James Lawton: Faldo leads the admirers at a Rose-tinted spectacle

The Masters: Young Briton steals the attention and the plaudits as a model emerges for a new generation of golfers
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The Independent Online

Whatever else happens to Justin Rose in golf and in life, there is now another day to which he can always return, one that will surely carry him through both the best and the worst of times ­ one of which unfolded in a grotesque rush yesterday when he started his third round with six bogeys in nine holes.

However steep yesterday's decline though, he can say that there was that first day when he announced himself, at Royal Birkdale in The Open, as a 17-year-old of astonishing precocity, and there was this other day ­ 9 April, 2004. Beside the Lancashire coast there was the introduction. Six years later, here on a day when Arnold Palmer left a yearning for the kind of performance he represented at the zenith of his powers, came a definition of a young Englishman's character.

Leading the Masters for two days, underpinning an opening round of coruscating adventure with a return to the second-day action remarkably sound in philosophy and steely in execution, was a rite of passage in itself ­ and one that could not be entirely obliterated by the ambushes of yesterday.

But then there were those other measurements to apply to the course of a young life. There were the 21 successive failures to beat the cut as a teenage professional, a maelstrom of the soul calculated to scar the most obdurate of spirits. There was the death of a beloved mentor and father, and all this in the lee of euphoria that provoked, of all people, former Royal and Ancient secretary Michael Bonallack to declare: "In Justin Rose we have Britain's answer to Tiger Woods."

Assessments this week have, mercifully, been less grandiose, but then they have been founded on something other than the most giddy of wishful thinking. Nick Faldo, the greatest British golfer of all time, was the most compelling witness. "Justin has done himself and British golf so much credit here. He has shown the depth of his determination... and so much talent. It has been a truly impressive performance and it must have a great effect on the rest of his career."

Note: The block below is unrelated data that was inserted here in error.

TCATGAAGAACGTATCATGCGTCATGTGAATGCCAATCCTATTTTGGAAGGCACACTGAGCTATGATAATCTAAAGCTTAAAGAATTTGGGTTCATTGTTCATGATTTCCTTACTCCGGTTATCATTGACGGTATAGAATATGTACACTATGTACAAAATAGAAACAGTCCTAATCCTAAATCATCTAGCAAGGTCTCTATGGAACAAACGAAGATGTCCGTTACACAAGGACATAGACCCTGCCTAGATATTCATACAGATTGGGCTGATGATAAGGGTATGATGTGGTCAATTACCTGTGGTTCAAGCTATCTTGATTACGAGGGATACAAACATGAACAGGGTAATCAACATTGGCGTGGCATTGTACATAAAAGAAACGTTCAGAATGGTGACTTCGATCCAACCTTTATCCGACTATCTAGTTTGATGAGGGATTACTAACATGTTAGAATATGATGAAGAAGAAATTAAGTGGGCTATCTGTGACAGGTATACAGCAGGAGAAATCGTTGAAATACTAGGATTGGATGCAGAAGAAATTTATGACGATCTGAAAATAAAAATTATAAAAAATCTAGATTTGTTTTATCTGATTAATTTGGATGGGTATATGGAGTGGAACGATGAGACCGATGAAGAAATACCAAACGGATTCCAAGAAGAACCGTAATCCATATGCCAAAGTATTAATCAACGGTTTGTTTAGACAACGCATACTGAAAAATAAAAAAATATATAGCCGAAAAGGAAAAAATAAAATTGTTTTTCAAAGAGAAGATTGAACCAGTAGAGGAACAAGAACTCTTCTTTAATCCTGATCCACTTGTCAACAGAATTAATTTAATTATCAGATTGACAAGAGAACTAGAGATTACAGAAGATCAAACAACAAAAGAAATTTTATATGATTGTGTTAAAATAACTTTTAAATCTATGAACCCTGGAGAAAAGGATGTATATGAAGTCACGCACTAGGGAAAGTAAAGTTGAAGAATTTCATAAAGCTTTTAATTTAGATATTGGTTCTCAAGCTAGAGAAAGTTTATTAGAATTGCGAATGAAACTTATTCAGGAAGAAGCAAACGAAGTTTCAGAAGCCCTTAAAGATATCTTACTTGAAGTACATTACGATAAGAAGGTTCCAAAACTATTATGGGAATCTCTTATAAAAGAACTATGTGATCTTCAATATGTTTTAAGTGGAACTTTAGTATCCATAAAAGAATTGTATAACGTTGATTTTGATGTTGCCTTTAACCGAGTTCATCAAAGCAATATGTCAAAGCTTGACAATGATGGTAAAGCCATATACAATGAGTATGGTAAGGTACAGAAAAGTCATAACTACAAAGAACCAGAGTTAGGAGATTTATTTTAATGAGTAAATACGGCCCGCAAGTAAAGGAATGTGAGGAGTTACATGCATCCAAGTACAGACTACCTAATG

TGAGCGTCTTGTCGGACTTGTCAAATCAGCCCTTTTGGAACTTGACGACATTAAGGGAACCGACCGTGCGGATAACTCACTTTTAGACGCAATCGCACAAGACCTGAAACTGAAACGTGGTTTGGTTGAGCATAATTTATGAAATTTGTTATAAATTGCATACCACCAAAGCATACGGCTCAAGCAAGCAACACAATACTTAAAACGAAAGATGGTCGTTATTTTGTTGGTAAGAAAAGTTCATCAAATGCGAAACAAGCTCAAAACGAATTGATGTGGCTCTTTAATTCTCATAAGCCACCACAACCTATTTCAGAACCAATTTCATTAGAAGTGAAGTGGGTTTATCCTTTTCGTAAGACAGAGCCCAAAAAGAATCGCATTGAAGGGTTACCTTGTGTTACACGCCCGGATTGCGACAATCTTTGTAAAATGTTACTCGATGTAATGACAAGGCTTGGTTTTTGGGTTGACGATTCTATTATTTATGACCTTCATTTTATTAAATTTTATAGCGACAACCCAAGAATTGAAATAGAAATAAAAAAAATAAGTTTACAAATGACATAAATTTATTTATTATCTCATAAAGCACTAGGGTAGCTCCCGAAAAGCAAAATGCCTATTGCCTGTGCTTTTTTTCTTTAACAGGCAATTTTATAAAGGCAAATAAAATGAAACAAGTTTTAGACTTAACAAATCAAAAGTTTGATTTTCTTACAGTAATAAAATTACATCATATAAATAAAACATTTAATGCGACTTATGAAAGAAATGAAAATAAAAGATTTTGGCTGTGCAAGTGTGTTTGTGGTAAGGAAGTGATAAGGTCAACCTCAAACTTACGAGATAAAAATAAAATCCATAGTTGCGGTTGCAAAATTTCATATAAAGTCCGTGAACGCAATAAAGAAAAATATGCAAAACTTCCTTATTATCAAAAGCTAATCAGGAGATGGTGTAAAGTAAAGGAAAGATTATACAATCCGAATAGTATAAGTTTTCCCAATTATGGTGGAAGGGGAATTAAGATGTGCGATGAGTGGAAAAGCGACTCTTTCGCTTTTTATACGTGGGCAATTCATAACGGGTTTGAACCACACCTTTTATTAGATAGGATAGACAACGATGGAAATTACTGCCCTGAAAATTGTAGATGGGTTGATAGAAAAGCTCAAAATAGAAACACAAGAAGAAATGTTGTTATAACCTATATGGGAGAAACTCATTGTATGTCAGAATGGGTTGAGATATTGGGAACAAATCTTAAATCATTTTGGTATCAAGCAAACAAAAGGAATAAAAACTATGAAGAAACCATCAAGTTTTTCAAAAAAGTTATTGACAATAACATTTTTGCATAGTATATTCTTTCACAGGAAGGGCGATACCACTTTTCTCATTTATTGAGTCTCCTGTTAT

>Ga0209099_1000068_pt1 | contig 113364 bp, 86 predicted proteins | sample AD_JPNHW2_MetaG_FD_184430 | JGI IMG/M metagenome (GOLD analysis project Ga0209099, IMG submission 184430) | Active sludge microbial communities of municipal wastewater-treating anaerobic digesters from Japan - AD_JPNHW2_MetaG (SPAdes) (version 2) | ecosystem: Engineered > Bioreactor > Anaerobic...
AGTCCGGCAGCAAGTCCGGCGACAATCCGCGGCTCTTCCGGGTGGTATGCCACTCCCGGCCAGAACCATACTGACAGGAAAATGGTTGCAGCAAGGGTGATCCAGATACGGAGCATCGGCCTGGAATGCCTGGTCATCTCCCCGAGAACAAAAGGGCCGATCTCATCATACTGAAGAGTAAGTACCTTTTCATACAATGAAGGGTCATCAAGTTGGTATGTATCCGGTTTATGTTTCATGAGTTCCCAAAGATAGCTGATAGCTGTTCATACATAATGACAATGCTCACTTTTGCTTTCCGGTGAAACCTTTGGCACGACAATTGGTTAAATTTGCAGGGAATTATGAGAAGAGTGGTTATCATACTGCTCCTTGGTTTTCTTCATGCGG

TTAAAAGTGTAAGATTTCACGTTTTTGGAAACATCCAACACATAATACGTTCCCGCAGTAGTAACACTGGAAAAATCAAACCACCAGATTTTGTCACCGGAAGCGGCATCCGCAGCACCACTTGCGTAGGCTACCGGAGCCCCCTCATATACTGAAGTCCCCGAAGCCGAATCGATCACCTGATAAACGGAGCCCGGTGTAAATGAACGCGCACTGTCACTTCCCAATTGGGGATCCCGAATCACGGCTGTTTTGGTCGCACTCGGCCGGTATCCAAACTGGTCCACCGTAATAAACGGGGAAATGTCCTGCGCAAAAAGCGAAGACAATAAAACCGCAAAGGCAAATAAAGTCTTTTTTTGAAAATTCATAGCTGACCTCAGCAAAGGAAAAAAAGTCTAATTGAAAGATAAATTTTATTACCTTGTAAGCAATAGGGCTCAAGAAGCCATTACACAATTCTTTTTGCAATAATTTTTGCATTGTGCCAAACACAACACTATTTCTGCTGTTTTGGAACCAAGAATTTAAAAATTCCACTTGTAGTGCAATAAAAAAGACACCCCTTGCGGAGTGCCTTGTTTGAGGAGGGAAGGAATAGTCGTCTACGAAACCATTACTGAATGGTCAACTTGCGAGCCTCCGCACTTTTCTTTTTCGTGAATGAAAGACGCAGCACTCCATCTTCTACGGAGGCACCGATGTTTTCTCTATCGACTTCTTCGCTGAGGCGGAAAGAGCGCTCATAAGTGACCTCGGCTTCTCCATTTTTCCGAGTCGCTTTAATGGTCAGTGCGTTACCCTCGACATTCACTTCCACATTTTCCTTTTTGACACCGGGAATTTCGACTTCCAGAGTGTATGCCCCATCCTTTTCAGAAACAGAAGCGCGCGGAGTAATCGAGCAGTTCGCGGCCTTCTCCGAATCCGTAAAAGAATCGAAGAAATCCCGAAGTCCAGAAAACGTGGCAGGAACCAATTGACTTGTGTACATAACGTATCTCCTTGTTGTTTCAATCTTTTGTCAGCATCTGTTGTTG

Soon after Rose's superb recovery from a bunker at the last green on Friday afternoon ­ a piece of nerve which preserved his mark of six-under par and condemned reigning champion Mike Weir to an early departure ­ Peter Oosterhuis, former British Ryder Cup player and now a TV golf analyst here, was invited to tell an American audience that inevitably his young compatriot would fold at some point in the next 48 hours.

"I really don't believe it's inevitable," said Oosterhuis. "On two days now we've seen his special qualities, and they have been truly impressive. We have seen his talent for some time, and now we have seen his composure. Of course he is going to be put under immense pressure from some of the world's best and most experienced players. But can he win? Yes, I believe he has both the talent and the character to do it, but if it doesn't happen he definitely isn't just going to walk away."

Such testaments from two pillars of the game carried their own weight, but set against the surly retreat of Colin Montgomerie from another major, and the failure of Darren Clarke to extend his impact beyond a bizarre line in tangerine trousers, Rose's own reaction served as a model for a generation of British golfers who have yet to travel beyond their own well-upholstered safety zones.

Said Rose: "You can't kid yourself to the end of a tournament, and any attention I receive now won't matter when everything comes up for grabs on Sunday afternoon. I know it will get tougher and tougher, but you can still grow in confidence, and I'm hoping that is how the week is building for me ­ and not the other way."

Inevitably, he was asked about those days of teenaged implosion, and how they had been absorbed into his competitive psyche. "The only thing I possibly regret is putting so much emphasis on trying to get my Tour card at such an early age," he said. "At 17 it doesn't really matter if you have a full Tour card. As long as you're accelerating, learning, working and practising, that's the important thing and I haven't lost sight of that. The thing that has always kept me going is a deep-down self-belief that I am good enough to do something in the game.

"All that pressure to beat cuts, all that scrutiny, well I like to think it is something I have drawn from ­ and am drawing from today. There is always pressure in golf, but to be leading the Masters after two days, to be feeling good about my game, well, whatever happens, these have got to be the greatest positives."

As Rose talks with such engaging candour, you are bound to recall the days of European domination, the great wave of Ballesteros, Olazabal, Faldo, Woosnam, Langer and Lyle, and you have to see a point of comparison.

At 23, Rose has already known the extremes of the sporting life, and it is this that was perhaps his most powerful asset going into yesterday's third round. He could hear the thunder of the chase, the cries for the American favourite Phil Mickelson, the quickening pace of the Tiger and the relentless tread of Olazabal and Ernie Els.

The look in his eyes said that this had brought inspiration rather than dread, and if it happened that this in any way changes he knew he would always have a copy of the front page of the Augusta Chronicle, which proclaimed on the day of Palmer's Last Hurrah: "One Rose above the rest".

That, like his performance on and off the great course for two days, was also quite indelible, and this was so despite yesterday's mocking laughter of the golfing gods.

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